The Australian government’s determination that the refugees residing on Manus and Nauru never come to Australia and its inability to find other homes for all of them has created what one MP calls an “intractable problem”. There are many intractable problems in international affairs but this is most certainly not one of them. The solution is a straightforward one and entirely within the authority of the federal cabinet to implement. It is high time it did so.
— Jenny Hayward-Jones, http://www.internationalaffairs.org.au/australianoutlook/australia-refugee-2017/

Bring all refugees on Manus and Nauru to freedom and safety now.

As you have done it to the least of these

Dear Prime Minister,

37 Then shall the righteous answer him, saying, Lord, when saw we thee an hungred, and fed thee? or thirsty, and gave thee drink? 38 When saw we thee a stranger, and took thee in? or naked, and clothed thee? 39 Or when saw we thee sick, or in prison, and came unto thee? 40 And the King shall answer and say unto them, Verily I say unto you, Inasmuch as ye have done it unto one of the least of these my brethren, ye have done it unto me. 41 Then shall he say also unto them on the left hand, Depart from me, ye cursed, into everlasting fire, prepared for the devil and his angels: 42 For I was an hungred, and ye gave me no meat: I was thirsty, and ye gave me no drink: 43 I was a stranger, and ye took me not in: naked, and ye clothed me not: sick, and in prison, and ye visited me not.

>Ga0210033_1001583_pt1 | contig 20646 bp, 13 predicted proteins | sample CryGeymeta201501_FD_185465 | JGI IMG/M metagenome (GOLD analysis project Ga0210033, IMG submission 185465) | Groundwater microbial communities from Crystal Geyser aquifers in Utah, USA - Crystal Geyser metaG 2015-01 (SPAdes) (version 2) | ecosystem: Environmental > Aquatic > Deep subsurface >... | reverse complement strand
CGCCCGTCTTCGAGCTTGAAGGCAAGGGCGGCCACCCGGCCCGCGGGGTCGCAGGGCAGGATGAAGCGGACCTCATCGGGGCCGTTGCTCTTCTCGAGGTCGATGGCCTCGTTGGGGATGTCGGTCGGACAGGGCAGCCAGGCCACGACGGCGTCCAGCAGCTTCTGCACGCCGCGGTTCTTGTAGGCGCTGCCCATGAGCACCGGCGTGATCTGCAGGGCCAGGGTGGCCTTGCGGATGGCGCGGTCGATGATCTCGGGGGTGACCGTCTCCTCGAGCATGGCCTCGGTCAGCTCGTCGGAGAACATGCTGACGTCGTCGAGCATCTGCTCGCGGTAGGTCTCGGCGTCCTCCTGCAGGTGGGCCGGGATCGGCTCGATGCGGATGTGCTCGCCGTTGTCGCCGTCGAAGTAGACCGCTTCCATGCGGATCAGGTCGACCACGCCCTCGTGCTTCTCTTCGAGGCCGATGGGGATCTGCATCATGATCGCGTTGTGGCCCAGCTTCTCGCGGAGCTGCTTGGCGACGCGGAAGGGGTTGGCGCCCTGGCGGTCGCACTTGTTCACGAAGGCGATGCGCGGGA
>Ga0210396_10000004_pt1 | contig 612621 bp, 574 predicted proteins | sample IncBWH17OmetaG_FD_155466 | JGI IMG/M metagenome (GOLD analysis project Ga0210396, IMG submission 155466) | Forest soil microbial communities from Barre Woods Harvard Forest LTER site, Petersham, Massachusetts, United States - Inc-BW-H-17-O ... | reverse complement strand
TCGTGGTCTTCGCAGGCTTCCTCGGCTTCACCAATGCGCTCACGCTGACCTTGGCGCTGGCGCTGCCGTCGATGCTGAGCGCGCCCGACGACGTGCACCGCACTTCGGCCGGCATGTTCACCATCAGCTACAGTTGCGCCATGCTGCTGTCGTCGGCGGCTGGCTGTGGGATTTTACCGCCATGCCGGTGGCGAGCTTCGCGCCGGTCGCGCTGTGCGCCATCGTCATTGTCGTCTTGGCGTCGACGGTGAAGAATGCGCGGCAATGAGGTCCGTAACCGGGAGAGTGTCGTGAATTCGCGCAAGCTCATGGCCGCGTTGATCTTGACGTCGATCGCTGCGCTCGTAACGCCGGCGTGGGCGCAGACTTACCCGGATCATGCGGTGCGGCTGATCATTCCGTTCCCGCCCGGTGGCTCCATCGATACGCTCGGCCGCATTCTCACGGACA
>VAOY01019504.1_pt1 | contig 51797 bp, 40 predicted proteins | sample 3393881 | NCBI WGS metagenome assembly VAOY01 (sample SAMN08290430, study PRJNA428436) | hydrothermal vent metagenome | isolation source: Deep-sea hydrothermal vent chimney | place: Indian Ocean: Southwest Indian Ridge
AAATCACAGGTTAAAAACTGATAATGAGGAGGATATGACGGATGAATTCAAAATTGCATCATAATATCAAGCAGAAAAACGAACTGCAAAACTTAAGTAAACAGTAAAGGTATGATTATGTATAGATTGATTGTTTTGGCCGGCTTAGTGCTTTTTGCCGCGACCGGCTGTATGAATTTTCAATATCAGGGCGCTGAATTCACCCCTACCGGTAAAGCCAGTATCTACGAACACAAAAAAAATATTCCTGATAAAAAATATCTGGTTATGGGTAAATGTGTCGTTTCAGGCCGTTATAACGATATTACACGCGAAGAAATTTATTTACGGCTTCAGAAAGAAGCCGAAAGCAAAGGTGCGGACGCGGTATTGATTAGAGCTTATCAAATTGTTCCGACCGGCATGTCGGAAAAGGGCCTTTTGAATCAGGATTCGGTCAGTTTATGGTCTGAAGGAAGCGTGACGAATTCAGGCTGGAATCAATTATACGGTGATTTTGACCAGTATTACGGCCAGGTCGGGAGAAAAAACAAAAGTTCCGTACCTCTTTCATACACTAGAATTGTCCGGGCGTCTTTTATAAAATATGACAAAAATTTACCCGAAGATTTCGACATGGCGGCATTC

— Matthew 25:40, King James Bible

Amnesty now for all refugees and asylum seekers on Manus and Nauru. Bring them to safety and freedom now.

PNG is extremely unsafe

Dear Prime Minister,